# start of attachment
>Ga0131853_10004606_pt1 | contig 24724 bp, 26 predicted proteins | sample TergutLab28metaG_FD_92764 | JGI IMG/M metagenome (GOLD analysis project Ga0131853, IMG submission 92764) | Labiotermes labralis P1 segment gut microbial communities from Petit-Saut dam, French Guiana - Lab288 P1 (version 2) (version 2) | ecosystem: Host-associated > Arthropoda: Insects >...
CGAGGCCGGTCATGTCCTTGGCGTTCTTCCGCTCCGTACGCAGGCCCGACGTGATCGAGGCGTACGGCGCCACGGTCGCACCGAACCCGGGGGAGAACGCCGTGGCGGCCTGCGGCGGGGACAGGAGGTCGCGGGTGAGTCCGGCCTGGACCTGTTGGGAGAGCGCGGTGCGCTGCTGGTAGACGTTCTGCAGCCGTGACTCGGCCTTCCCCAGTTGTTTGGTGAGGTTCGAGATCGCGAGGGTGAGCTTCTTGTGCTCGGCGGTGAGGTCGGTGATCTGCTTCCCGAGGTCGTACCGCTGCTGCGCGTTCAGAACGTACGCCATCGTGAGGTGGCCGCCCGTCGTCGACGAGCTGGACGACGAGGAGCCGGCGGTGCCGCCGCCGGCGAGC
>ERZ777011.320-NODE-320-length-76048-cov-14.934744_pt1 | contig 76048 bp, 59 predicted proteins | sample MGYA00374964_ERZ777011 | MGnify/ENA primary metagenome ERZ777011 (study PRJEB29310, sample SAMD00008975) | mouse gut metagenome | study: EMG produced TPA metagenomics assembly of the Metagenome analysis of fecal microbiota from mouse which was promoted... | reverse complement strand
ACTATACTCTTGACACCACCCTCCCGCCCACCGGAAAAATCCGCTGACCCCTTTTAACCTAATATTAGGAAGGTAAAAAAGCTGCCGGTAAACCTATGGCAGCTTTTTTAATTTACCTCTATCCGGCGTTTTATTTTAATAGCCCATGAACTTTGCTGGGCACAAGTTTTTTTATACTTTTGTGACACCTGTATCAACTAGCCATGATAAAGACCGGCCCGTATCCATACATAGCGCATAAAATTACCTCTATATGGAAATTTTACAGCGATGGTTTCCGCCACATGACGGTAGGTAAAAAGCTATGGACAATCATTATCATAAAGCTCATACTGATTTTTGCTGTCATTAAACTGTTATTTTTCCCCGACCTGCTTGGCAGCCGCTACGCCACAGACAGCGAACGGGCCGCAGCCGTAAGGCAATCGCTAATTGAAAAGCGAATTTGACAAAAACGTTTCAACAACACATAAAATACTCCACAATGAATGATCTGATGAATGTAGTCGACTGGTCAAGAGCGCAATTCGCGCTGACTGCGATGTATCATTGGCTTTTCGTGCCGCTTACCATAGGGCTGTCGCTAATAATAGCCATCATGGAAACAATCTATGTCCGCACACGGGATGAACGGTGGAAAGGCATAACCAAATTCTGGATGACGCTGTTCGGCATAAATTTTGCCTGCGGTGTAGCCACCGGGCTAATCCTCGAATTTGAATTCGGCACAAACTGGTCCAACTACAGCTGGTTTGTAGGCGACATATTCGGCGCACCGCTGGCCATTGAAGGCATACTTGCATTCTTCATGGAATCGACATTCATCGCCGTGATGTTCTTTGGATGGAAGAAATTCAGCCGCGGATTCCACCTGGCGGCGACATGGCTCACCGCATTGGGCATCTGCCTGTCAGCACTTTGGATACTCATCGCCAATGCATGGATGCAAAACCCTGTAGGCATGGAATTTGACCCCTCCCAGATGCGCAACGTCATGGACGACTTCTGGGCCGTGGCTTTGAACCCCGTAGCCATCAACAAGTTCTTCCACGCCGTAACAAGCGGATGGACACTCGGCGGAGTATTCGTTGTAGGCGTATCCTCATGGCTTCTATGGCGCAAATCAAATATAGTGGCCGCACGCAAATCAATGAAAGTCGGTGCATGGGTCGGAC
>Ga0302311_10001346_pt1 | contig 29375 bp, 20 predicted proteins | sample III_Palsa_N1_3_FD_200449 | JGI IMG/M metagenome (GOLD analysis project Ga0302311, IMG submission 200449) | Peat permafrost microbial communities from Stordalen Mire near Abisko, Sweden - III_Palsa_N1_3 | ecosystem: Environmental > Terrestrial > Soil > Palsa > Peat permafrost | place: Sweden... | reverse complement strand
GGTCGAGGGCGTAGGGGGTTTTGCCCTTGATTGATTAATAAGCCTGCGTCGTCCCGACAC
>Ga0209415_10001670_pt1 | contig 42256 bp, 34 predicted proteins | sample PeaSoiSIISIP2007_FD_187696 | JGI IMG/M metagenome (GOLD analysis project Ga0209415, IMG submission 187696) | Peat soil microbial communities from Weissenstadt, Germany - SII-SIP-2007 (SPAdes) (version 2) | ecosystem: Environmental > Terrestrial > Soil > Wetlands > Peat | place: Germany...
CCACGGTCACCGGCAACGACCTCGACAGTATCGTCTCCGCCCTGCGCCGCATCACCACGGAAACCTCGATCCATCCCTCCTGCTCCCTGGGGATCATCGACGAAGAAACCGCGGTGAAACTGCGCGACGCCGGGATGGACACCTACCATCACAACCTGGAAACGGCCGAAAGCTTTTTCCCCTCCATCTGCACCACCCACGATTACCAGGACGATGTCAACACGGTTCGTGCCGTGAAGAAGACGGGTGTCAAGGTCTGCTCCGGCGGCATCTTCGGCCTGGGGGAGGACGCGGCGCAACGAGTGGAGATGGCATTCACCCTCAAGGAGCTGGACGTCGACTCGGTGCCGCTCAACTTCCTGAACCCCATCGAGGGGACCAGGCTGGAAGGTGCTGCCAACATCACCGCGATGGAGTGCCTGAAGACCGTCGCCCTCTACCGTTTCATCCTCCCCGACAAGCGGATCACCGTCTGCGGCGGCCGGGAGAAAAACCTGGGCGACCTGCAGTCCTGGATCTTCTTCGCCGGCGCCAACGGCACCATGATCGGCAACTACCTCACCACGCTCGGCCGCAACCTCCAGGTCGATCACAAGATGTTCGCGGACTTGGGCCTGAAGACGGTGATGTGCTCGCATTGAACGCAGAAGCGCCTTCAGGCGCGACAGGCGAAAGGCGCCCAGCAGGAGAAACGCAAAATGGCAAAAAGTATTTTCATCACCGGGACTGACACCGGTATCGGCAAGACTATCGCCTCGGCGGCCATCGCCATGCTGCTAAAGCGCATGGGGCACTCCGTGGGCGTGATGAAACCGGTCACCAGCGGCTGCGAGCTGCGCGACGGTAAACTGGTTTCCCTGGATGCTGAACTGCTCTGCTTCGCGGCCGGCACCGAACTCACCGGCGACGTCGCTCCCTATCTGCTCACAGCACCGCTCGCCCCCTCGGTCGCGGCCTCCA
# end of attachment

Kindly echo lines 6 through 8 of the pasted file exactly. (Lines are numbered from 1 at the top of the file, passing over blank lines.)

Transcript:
GGTCGAGGGCGTAGGGGGTTTTGCCCTTGATTGATTAATAAGCCTGCGTCGTCCCGACAC
>Ga0209415_10001670_pt1 | contig 42256 bp, 34 predicted proteins | sample PeaSoiSIISIP2007_FD_187696 | JGI IMG/M metagenome (GOLD analysis project Ga0209415, IMG submission 187696) | Peat soil microbial communities from Weissenstadt, Germany - SII-SIP-2007 (SPAdes) (version 2) | ecosystem: Environmental > Terrestrial > Soil > Wetlands > Peat | place: Germany...
CCACGGTCACCGGCAACGACCTCGACAGTATCGTCTCCGCCCTGCGCCGCATCACCACGGAAACCTCGATCCATCCCTCCTGCTCCCTGGGGATCATCGACGAAGAAACCGCGGTGAAACTGCGCGACGCCGGGATGGACACCTACCATCACAACCTGGAAACGGCCGAAAGCTTTTTCCCCTCCATCTGCACCACCCACGATTACCAGGACGATGTCAACACGGTTCGTGCCGTGAAGAAGACGGGTGTCAAGGTCTGCTCCGGCGGCATCTTCGGCCTGGGGGAGGACGCGGCGCAACGAGTGGAGATGGCATTCACCCTCAAGGAGCTGGACGTCGACTCGGTGCCGCTCAACTTCCTGAACCCCATCGAGGGGACCAGGCTGGAAGGTGCTGCCAACATCACCGCGATGGAGTGCCTGAAGACCGTCGCCCTCTACCGTTTCATCCTCCCCGACAAGCGGATCACCGTCTGCGGCGGCCGGGAGAAAAACCTGGGCGACCTGCAGTCCTGGATCTTCTTCGCCGGCGCCAACGGCACCATGATCGGCAACTACCTCACCACGCTCGGCCGCAACCTCCAGGTCGATCACAAGATGTTCGCGGACTTGGGCCTGAAGACGGTGATGTGCTCGCATTGAACGCAGAAGCGCCTTCAGGCGCGACAGGCGAAAGGCGCCCAGCAGGAGAAACGCAAAATGGCAAAAAGTATTTTCATCACCGGGACTGACACCGGTATCGGCAAGACTATCGCCTCGGCGGCCATCGCCATGCTGCTAAAGCGCATGGGGCACTCCGTGGGCGTGATGAAACCGGTCACCAGCGGCTGCGAGCTGCGCGACGGTAAACTGGTTTCCCTGGATGCTGAACTGCTCTGCTTCGCGGCCGGCACCGAACTCACCGGCGACGTCGCTCCCTATCTGCTCACAGCACCGCTCGCCCCCTCGGTCGCGGCCTCCA